One Year, 12 Months, 365 Days, 8,765.82 hours, 525,949.2 minutes, or 31,556,952 seconds: It is all relative. August 20, 2018, I boarded a flight bound for the mainland, leaving Hawaii behind, after it had been my home for thirteen years.
Face it, I was on the run. I was running away from financial pressures. I was running away from a career, which I had been at since I was 17-years-old. I was running away from feeling old. I was running away from the deadly sameness of a a life of retirement in Hawaii. I was running away from the possibility that I might end up being one of those old husks of humanity, who sit on low walls in front of their apartments staring out into the mind numbingly sameness of their short futures.
It is hard to put myself into the mindset I was in when I boarded that first plane. I do remember that I was very worried about being able to make my savings stretch until I turned 62 and I could get early social security. I wasn’t worried about living in a country where my command of the langrage wasn’t that good. I had lived one summer in Italy, and was sure it couldn’t be that much different.
This past year had few of the difficulties living in Italy had. All the technology we have now days really makes living anywhere very easy. I message my friends, and occasionally get together for video chats. I have detailed up to date maps on my phone. I can walk around with my phone speaking into my headset telling me when to turn, so that I am not looking like a tourist studying a map standing on a street corner. I have hundreds of books on my Kindle, and I can check many more from the Honolulu library through the Libby app. I have a world of entertainment at my finger tips though my iPad and laptop.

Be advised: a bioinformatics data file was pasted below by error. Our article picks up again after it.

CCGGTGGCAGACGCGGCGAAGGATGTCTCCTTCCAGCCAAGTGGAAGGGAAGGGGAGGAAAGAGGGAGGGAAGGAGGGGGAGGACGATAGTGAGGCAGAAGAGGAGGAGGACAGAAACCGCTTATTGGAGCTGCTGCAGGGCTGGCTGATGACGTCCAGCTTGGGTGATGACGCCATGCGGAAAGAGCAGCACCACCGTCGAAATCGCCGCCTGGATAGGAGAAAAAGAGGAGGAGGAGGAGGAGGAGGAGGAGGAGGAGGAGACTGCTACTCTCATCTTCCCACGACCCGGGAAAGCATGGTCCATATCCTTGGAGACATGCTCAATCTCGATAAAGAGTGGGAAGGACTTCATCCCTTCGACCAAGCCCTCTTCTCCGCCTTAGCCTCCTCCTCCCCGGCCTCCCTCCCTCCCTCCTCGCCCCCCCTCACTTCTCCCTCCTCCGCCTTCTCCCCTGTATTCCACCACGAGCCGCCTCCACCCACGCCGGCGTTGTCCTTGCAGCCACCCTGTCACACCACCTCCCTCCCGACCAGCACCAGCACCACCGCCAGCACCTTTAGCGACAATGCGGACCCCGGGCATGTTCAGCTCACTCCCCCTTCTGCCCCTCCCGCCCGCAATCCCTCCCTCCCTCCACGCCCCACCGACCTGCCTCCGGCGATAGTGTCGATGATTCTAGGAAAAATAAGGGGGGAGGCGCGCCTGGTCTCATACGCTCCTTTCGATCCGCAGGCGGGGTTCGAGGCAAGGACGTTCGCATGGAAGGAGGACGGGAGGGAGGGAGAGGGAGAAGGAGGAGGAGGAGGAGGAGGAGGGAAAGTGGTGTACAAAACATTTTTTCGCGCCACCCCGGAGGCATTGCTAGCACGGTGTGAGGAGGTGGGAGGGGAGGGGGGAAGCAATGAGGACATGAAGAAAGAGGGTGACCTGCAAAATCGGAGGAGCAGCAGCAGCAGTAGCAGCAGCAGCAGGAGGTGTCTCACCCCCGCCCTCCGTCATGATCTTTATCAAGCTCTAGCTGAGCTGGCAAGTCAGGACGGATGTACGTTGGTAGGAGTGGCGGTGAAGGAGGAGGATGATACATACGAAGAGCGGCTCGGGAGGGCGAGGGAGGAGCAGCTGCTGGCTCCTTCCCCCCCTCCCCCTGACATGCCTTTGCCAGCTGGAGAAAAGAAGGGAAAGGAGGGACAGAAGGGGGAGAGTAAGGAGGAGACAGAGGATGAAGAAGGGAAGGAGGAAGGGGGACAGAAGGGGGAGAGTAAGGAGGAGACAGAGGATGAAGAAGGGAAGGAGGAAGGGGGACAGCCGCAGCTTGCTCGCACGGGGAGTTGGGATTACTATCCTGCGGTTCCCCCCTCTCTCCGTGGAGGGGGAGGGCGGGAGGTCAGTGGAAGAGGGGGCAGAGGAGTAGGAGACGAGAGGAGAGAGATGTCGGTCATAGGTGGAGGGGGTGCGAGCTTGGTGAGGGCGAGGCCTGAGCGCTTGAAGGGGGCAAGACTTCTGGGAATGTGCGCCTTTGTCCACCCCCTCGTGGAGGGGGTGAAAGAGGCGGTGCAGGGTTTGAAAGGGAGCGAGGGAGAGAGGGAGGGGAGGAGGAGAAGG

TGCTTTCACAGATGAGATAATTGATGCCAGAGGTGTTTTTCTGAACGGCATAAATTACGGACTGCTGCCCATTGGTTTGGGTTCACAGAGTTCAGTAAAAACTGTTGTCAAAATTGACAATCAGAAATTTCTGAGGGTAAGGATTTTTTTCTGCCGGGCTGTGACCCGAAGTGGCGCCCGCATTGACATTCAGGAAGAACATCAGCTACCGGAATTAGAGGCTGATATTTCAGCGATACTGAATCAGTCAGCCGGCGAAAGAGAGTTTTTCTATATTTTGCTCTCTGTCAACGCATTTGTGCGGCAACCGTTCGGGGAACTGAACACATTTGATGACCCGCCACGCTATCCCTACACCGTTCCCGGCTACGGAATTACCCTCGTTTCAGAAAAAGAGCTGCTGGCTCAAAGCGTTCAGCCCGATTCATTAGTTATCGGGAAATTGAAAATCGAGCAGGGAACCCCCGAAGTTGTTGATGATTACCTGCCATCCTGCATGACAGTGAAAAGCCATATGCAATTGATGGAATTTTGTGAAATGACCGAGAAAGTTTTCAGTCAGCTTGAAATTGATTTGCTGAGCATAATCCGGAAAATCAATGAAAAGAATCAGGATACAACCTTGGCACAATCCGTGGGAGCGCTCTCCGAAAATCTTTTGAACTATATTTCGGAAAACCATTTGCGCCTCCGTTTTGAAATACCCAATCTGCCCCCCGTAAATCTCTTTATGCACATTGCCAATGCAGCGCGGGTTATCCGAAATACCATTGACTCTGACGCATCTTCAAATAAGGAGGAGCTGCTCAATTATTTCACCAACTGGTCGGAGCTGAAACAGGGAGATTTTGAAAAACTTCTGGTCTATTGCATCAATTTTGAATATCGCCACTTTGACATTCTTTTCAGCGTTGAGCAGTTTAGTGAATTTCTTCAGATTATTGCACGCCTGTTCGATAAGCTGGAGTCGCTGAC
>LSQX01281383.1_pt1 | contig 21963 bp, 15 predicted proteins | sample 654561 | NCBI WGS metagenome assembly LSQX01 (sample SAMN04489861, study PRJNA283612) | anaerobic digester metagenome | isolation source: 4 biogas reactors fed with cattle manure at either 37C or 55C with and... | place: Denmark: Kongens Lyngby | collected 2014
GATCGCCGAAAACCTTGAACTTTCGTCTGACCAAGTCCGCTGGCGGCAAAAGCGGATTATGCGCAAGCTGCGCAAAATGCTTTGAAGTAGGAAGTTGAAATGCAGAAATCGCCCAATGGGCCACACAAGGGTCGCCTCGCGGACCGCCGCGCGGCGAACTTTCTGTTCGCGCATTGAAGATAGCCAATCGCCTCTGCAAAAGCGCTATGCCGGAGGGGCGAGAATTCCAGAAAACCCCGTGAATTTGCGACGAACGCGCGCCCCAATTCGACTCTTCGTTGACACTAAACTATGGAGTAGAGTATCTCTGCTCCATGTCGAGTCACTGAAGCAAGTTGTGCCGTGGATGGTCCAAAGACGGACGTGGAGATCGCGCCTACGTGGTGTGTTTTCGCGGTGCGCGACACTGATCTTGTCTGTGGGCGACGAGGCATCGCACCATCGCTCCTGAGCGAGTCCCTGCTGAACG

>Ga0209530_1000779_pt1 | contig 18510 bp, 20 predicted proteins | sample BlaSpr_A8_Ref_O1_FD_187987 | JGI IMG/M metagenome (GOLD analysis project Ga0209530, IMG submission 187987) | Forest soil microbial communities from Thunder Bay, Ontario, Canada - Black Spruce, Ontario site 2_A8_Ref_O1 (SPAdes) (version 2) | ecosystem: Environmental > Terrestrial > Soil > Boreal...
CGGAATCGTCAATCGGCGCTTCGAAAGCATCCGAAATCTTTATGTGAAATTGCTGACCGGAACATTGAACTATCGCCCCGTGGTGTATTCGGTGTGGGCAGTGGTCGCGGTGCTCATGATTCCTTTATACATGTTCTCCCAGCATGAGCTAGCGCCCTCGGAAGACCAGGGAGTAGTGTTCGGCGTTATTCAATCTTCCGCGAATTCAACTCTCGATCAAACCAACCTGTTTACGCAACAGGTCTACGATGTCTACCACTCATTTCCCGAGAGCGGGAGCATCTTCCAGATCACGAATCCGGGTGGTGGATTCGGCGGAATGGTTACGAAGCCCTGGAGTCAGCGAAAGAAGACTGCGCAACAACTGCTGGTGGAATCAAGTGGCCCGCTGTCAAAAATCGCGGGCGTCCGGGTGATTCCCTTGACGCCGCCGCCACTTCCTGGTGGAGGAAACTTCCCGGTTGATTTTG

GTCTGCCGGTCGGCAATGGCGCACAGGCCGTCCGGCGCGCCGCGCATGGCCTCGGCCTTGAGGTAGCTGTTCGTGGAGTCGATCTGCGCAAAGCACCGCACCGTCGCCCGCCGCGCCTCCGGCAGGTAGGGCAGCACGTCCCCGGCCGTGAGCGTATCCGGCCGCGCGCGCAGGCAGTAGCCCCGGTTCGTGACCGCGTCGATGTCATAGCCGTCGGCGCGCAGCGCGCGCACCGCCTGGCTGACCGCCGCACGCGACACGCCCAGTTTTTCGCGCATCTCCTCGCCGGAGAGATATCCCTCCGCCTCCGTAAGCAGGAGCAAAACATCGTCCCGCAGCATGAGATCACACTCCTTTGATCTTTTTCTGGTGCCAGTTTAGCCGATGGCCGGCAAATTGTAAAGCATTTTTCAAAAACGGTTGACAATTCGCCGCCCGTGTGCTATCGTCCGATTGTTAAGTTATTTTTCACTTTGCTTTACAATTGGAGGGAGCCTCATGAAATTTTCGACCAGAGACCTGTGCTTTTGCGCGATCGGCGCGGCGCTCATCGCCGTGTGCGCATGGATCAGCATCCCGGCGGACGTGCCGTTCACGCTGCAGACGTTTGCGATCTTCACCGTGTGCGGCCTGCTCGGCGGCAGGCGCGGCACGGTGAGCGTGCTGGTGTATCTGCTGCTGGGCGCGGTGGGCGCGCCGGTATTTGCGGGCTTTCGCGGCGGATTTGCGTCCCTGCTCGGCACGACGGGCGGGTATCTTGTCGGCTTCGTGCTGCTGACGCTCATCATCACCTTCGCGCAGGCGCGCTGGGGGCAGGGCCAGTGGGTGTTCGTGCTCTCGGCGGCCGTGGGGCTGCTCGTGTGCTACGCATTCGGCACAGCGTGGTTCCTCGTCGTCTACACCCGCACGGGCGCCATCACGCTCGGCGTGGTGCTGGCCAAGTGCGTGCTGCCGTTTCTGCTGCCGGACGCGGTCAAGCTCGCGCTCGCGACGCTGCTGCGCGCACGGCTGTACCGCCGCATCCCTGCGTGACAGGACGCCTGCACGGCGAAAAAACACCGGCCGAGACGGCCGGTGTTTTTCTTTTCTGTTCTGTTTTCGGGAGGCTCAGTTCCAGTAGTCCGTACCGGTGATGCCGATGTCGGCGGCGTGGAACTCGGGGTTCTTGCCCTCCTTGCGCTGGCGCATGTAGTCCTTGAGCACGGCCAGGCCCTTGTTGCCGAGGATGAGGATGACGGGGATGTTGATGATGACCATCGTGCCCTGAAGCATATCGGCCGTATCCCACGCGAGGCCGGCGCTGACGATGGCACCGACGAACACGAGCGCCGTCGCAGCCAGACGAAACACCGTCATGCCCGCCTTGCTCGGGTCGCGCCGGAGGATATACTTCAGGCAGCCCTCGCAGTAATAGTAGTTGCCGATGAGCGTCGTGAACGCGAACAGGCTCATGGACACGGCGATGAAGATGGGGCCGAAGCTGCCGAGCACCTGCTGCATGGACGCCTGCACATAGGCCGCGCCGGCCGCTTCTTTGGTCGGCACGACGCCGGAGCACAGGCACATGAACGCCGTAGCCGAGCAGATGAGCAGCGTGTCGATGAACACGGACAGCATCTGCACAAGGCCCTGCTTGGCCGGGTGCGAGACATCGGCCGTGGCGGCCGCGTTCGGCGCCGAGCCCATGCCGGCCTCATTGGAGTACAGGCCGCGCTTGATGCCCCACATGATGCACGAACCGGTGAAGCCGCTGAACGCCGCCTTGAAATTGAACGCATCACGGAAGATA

I thought I would finish the novel I was working on during the year. That didn’t happen, though it wasn’t held up by my living situation. I was just having trouble with the novel. I had originally roughed it out in third person presence tense. I only recently realized that the story wasn’t suited to that. I have gone back to the beginning and am rewriting it in first person past tense. It is going really well. The only problem is that with a year of stagnation, I need to get a writing routine set up again.
I have been blogging like crazy, so it isn’t like I am not writing at all. Most of my blogging has been sort of a travelogue. I had planned on blogging more on the process of travel as a senior nomad, but found that taking and sharing photos was more interesting. One good thing about being in a city which isn’t very photogenic (Medellin is only photogenic from a distance.) is that I have had time to pull out post drafts about how I travel and catch up with them. I have two more months here, so I should be caught up on finishing my draft posts before I head down to Peru to take lots of photos of the White City.
As I think back over the year, I realize that I have made a lot of lasting memories: Walking alongside the river in Cuenca. Exploring the back streets of Guanajuato. Living with good friends in the US and getting to know them better than I ever did before. Having lunch with my union brothers, regaling them with tales of my travels. Hanging out with my other friends, making good use of our time, because we didn’t know if or when we would see each other again. Getting to know one of my best friend’s sisters. Making a new friend over many lovely meals in Warsaw. Getting frequent Spanish lessons from very friendly strangers in Medellin. And so much more.